While a colonoscopy is generally recommended as a screening proceedure for colorectal cancer for men and women who are fifty years old and older, physicians generally agree that a patient’s complaints of rectal bleeding warrant doing a colonoscopy regardless of the age of the patient. Regardless of whether a colonoscopy or a sigmoidoscopy is actually done, though, if poor preparation or an obstruction prevent the doctor to fully explore the area, doctors generally recommendedthat it should be repeated. Below we analyze a wrongful death lawsuit in which these two practices were ignored by treating doctors.
Look at the following scenario: a woman at the age of 46 tells her primary care physician that she has been experiencing constipation and observing rectal bleeding for more than a month. A month later she tells the doctor that her symptoms have continued. Her physician scheduled her for a sigmoidoscopy. She was seen the following month by a gastroenterologist. The gastroenterologist recorded that the visit was because of bleeding and constipation. But, the gastroenterologist merely performed a sigmoidoscopy instead of a colonoscopy. A sigmoidoscopy just allows the doctor check up to 40 cm from the anus. Although the sigmoidoscopy just permits examination of a limited section of the colon, the physician documented that the proceedure was not completed and that it had not been possible to examine the entire length even of the sigmoid. Despite the poor visualization, the gastroenterologist did not suggest that the test be repeated so as to adequately examine the sigmoid.
Five months later, the woman again saw her primary care physician for a yearly physical. She again told the doctor that she was suffering from constipation. The subsequent year, for the third time she told her physician that she was having constipation. A brief time after one visit the physician documented that the patient’s daughter spoke to the physician about her and the doctor recommended she eat more fiber for irritable bowel syndrome. The doctor also said to the patient’s daughter that he would contemplate ordering a colonoscopy at some point in the future.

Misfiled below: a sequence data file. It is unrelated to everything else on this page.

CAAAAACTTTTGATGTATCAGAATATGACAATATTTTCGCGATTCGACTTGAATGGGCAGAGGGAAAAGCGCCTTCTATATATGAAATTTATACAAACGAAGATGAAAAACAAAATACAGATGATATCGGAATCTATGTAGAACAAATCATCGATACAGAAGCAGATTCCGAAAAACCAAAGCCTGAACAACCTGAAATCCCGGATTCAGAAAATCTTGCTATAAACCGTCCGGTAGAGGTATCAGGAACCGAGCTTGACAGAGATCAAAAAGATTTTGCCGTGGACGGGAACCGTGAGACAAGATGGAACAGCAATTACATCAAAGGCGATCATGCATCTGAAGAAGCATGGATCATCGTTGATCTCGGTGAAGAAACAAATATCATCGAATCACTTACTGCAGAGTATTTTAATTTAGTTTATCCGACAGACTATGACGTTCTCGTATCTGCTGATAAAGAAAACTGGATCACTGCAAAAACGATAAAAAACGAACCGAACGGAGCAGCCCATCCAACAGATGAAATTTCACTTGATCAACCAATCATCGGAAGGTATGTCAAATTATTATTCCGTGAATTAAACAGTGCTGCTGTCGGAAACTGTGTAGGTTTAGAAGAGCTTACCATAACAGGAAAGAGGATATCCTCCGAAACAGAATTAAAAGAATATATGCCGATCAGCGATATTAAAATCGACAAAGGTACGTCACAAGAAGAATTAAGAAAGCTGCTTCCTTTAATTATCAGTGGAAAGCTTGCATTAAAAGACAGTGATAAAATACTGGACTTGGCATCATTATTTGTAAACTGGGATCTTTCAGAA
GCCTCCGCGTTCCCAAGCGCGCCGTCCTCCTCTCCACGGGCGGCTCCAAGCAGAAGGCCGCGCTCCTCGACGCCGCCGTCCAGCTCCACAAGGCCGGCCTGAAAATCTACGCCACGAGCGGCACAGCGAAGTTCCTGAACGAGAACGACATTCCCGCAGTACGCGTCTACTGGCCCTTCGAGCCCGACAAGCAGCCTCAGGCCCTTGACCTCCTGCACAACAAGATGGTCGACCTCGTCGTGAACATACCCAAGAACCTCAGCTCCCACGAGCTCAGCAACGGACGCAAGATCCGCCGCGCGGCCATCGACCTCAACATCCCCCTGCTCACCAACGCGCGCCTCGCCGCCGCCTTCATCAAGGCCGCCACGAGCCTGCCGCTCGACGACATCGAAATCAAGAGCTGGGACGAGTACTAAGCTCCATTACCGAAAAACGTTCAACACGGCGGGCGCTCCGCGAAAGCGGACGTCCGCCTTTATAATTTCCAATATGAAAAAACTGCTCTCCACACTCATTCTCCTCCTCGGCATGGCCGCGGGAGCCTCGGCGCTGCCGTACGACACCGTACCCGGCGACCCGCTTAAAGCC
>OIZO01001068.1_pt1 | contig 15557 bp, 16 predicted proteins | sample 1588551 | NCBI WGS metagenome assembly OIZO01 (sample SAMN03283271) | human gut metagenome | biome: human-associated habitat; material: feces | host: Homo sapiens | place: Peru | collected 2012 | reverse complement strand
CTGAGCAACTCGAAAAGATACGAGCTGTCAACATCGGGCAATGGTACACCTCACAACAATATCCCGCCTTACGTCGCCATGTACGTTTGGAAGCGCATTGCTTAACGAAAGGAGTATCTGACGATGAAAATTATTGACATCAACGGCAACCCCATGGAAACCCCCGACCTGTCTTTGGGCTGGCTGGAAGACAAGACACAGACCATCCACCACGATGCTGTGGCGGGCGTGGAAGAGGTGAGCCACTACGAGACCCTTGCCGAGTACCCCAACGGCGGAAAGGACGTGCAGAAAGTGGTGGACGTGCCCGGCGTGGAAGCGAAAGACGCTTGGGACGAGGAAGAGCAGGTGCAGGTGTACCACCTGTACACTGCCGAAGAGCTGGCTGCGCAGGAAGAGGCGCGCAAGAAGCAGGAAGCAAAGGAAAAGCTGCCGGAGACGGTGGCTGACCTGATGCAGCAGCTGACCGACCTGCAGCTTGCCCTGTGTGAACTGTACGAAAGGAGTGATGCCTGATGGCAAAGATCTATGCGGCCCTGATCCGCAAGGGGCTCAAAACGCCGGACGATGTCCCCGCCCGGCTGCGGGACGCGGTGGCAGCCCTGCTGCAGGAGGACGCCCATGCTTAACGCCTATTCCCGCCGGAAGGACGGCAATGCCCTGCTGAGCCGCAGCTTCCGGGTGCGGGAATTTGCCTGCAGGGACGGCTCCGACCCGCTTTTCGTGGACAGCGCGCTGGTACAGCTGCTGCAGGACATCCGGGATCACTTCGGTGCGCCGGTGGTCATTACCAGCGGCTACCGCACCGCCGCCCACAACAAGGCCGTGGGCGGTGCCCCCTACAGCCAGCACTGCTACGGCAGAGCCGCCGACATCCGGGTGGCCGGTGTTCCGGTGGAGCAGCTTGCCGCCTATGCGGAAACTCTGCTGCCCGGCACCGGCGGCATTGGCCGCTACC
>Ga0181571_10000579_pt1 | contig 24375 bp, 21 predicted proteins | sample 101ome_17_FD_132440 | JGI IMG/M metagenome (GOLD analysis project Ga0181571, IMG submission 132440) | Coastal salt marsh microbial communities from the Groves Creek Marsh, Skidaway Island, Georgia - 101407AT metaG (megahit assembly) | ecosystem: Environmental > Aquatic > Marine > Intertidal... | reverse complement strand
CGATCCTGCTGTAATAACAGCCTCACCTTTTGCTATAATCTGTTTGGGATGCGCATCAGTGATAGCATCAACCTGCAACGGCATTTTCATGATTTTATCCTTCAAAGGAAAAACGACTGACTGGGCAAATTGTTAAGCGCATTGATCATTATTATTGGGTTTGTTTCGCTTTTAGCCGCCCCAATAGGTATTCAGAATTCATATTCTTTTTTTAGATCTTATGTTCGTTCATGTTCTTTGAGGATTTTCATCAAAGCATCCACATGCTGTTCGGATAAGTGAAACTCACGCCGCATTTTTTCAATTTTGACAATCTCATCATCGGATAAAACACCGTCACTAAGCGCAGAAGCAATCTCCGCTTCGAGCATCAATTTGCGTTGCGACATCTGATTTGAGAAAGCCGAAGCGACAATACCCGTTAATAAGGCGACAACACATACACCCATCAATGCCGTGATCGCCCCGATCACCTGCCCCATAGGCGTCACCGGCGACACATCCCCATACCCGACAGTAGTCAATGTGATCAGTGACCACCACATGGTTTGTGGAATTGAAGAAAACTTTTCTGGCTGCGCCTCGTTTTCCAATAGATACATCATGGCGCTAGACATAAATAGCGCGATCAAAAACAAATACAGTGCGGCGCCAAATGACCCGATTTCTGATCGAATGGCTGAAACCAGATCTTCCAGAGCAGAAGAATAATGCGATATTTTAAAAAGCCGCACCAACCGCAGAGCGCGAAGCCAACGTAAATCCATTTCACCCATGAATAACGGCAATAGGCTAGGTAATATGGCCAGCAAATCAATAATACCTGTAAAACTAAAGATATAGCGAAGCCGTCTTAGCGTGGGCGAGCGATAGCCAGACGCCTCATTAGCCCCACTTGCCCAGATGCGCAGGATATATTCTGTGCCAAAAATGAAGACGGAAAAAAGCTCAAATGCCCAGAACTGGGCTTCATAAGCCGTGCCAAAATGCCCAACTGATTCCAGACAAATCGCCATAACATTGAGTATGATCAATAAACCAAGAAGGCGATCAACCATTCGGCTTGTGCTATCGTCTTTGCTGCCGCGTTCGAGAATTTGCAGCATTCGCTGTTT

At the end of the year, the woman once more informed her physician that she continued to experience constipation. The doctor proposed she take lactulose and come back in a month. When she returned as suggested, the physician recorded that a physical examination revealed tenderness in the lower left quadrant and that he could feel a structure consistent with stool in her colon. At this point, the physician had her thyroid checked and documented his believe that a colonoscopy might be required.
Approximately two weeks later, she ended up in the emergency room because she developed pain and vomiting while prepping for a colonoscopy. The emergency room physician discovered that she had a distended abdomen and could hear hyperactive bowel sounds. in addition, the woman had abdominal tenderness, mainly on the lower left. Given these symptoms the hospital physician ordered a CT scan. The scan found a mass in the sigmoid with metastasis. Two weeks later the patient had surgery to take out the mass which was 4.2 cm. The surgeon determined that her cancer had metastasized throughout a variety of organs. She started chemotherapy for advanced colorectal cancer. The woman did not survive. She passed away a little over four months after her surgery.
The woman’s family pursued a wrongful death lawsuit against her primary care physician and the gastroenterologist. The law firm that handled the matter was able to resolve the matter with a settlement for $ 2,000,000 on behalf of the family. The law restricts the time you have to file a wrongful death claim so if a family member died of stage 4 cancer and you believe they were the victim of medical malpractice you should contact an attorney immediately to figure out whether you may have a valid claim.